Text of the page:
DataTasker is a project aimed at linking young people with scientific projects, to increase and improve open-source data available in the community. It consists of a mobile application allowing the general public to join projects, collaborate and provide much needed data for eligible projects requiring further data. Gamification concepts are utilised, including scores and leaderboards, user profiles, and connection with other data collectors, in order to increase user interest.
By utilising the power of crowd-sourcing and gamification to serve the needs of scientific projects that require observational or environmental data, it is possible to create large databases for researchers to analyse. Through the strength of collaboration, we can change the world – one data point at a time!
🕸️ Håkan Sjölin | Web Developer
📹 Patrick Biedrzycki | Videographer
👩🎨 Styliana Sarris | UX Designer
🤩 Zelia Chiu | General Rockstar
20-year-old Tom has felt trapped at home due to COVID19 lockdown restrictions. His mental health has declined, due to a combination of decreased outdoor activity, decreased purpose in his daily life due to university being converted online, and feeling disconnected from his friends and the world.
Albert is a researcher at a leading university who has dedicated his life to exploring nature post-natural disasters. However, due to COVID19 lockdown restrictions, he has been unable to explore and gather data on his large project. He is unsure how long it will take to gather the adequate data for his analysis.
Imagine the power of combining a group of people like Tom to help Albert with his research. Imagine the research that could occur if we just gave the public a chance to get involved in something they are passionate in, while they have the time and energy to gather data. Imagine the renewed sense of community, collaboration and purpose that could be added to the general public’s lives, as they see firsthand the impacts of their research!
The main concept of this prototype is a mobile application that is accessible to the general public. This will allow data collectors to connect with applicable projects based on location and interests. The application gathers different types of data (including pictures, videos and environmental samples), and sends it directly to a database on a server. Gamification strategies will be used including scores and leaderboards, and researchers will have the option of providing monetary rewards for particular data collections. Importantly, each user will be able to track datasets they’ve contributed to and the impacts on research based on each dataset.
A future addition is a web-based application created for researchers, allowing them to collate these datasets and use it to analyse and build upon their research.
In order to establish proof of concept, we analysed current datasets available, to assess viability of crowd-sourcing data.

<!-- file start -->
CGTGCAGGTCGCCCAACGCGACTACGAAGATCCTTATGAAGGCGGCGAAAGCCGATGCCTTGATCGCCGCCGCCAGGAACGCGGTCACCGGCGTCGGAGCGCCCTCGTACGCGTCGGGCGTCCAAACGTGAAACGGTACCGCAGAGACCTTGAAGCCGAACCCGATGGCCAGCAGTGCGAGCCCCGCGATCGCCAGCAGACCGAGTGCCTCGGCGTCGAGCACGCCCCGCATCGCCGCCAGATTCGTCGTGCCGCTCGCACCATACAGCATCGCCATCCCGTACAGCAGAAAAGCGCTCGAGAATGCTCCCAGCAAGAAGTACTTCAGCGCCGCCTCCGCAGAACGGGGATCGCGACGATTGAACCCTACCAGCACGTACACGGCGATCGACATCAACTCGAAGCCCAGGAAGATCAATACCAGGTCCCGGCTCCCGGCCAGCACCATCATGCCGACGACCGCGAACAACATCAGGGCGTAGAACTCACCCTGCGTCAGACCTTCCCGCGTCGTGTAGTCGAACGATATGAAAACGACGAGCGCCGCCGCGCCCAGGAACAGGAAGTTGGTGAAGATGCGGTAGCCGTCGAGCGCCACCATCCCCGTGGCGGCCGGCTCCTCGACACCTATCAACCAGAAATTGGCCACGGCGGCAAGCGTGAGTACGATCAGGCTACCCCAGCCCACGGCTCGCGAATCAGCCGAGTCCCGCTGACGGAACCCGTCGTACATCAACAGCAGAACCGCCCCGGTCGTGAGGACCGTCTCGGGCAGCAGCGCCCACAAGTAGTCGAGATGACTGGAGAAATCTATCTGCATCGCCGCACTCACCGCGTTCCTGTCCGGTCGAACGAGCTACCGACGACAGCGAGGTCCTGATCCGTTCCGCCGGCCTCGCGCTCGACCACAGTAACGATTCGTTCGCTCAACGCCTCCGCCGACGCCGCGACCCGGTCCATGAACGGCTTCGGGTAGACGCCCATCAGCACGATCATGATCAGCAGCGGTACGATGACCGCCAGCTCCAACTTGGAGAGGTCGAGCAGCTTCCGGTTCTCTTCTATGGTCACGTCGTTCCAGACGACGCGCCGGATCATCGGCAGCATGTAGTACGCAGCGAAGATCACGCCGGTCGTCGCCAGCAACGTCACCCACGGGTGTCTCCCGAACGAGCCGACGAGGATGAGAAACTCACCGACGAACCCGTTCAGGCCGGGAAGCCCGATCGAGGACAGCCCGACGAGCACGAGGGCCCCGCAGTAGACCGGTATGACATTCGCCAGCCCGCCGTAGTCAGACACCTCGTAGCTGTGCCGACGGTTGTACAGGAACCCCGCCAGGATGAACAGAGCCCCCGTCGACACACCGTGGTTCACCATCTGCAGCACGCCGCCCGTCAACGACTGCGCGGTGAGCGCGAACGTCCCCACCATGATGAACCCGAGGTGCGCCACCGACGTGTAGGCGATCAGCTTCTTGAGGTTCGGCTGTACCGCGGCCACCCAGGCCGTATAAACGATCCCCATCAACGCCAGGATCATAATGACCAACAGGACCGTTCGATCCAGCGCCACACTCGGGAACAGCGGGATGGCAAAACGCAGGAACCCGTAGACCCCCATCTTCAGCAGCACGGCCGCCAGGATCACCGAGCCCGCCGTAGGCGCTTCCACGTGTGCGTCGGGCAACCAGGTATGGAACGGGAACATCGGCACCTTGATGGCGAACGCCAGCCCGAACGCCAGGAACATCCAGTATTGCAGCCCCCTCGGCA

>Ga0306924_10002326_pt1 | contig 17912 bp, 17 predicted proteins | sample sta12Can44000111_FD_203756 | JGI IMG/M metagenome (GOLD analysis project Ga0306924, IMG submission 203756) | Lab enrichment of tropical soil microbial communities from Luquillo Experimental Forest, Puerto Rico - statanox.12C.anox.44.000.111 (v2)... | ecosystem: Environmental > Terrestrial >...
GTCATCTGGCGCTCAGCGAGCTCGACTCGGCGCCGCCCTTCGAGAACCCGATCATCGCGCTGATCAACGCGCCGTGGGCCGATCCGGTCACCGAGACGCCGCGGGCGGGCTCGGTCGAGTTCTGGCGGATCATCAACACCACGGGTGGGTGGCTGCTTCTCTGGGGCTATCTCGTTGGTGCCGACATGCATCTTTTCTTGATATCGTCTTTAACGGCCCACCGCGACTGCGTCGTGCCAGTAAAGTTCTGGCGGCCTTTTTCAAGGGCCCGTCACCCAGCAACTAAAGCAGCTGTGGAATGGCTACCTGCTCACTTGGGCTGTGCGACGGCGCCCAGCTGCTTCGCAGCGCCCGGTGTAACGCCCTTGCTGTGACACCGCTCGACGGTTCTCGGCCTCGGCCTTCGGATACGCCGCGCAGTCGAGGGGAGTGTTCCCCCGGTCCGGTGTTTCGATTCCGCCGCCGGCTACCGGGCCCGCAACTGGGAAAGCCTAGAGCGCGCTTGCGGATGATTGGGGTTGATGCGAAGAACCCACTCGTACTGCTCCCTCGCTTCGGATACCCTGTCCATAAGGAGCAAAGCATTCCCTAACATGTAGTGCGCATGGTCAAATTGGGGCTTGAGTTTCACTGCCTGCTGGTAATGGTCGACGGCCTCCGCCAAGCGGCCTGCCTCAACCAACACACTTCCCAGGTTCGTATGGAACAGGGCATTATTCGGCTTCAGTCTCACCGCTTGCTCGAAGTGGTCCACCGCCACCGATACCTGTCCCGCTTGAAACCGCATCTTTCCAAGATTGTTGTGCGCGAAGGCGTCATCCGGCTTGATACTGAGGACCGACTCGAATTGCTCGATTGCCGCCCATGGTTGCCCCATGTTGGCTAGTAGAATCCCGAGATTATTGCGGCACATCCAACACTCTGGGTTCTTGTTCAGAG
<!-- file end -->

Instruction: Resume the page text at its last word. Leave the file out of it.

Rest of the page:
From our research of datasets, we were led to three main eligible data-collection categories: nature projects, environmental projects and bushfire recovery projects.
Example of Nature projects:
- Agriculture Victoria Soils API: The Victorian Government-led data on soil quality and properties is an integral database to understanding the very ground beneath our feet. It is possible to increase this understanding by having members of the public collect similar samples around them, thereby having a geographically diverse database.
- Flora of Australia: The CSIRO-led Atlas of Living Australia is a fantastic open-access database informing the general public of Australia’s biodiversity data. It is possible to crowd-source additions to the database by having interested members of the general public capture photographs of relevant flora and fauna near them.
- Waterwatch Data Portal: The Melbourne Water database on water quality across is a fantastic database Victoria-wide. Already, data is collected primarily by Waterwatch volunteers, and it would be possible to increase publicity to increase the water samples, and thus data collected.
Example of Environmental projects:
- Ending plastic waste: CSIRO’s National Marine Debris Database is a crowd-sourced database tracking and characterising distributions of plastic waste near maritime areas. By increasing publicity, it will be possible to increase the data gathered.
- The Australian Marine Debris Initiative: The Australian Marine Debris Initiative, in association with Melbourne Waters, is a fantastic example of a crowd-sourced database tracking marine debris. As featured in the Melbourne Waters Litter Action Program, volunteers across Victoria are taking part in this project. It would be possible to increase publicity further to increase understanding of waste products in waterways.
Example of Bushfire recovery projects:
- Australian habitat image collection: CSIRO’s Australian Habitat Image Collection is a database featuring images and locations of various elements of Australian habitats. It can be expanded on to understand bushfire-affected regions and add to CSIRO’s bushfire recovery research projects. Through the power of crowd-sourcing images and geolocations, it is possible to expand on these databases and provide greater understanding of areas affected by natural disasters, to understand needs and priorities in habitat recovery.
- Bushfire Impact Water Quality: The NSW government’s data on water quality following the 2019-2020 bushfires is a prime example of a database that can be expanded on through crowd-sourcing data. While only Bellinger River, Khappinghat Creek, Lake Conjola, Termeil Lake, Meroo Lake, Tuross River and Wonboyn River were assessed for water quality, through the power of crowd-sourcing, samples from greater numbers of bodies of water can be assessed over a longer time period.